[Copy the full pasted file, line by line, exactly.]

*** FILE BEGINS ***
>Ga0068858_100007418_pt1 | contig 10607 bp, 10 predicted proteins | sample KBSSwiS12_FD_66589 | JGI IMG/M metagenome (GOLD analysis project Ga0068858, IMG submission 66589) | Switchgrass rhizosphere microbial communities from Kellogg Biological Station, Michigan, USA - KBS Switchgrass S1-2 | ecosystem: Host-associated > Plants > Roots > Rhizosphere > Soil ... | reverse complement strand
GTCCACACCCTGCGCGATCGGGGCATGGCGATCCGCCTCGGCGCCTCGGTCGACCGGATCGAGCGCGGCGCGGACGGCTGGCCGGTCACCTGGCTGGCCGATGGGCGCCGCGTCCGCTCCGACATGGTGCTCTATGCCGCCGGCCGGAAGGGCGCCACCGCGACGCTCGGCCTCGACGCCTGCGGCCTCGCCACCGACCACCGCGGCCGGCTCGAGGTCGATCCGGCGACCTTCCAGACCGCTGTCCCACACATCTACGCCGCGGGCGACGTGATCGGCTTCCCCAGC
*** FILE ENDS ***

>Ga0068858_100007418_pt1 | contig 10607 bp, 10 predicted proteins | sample KBSSwiS12_FD_66589 | JGI IMG/M metagenome (GOLD analysis project Ga0068858, IMG submission 66589) | Switchgrass rhizosphere microbial communities from Kellogg Biological Station, Michigan, USA - KBS Switchgrass S1-2 | ecosystem: Host-associated > Plants > Roots > Rhizosphere > Soil ... | reverse complement strand
GTCCACACCCTGCGCGATCGGGGCATGGCGATCCGCCTCGGCGCCTCGGTCGACCGGATCGAGCGCGGCGCGGACGGCTGGCCGGTCACCTGGCTGGCCGATGGGCGCCGCGTCCGCTCCGACATGGTGCTCTATGCCGCCGGCCGGAAGGGCGCCACCGCGACGCTCGGCCTCGACGCCTGCGGCCTCGCCACCGACCACCGCGGCCGGCTCGAGGTCGATCCGGCGACCTTCCAGACCGCTGTCCCACACATCTACGCCGCGGGCGACGTGATCGGCTTCCCCAGC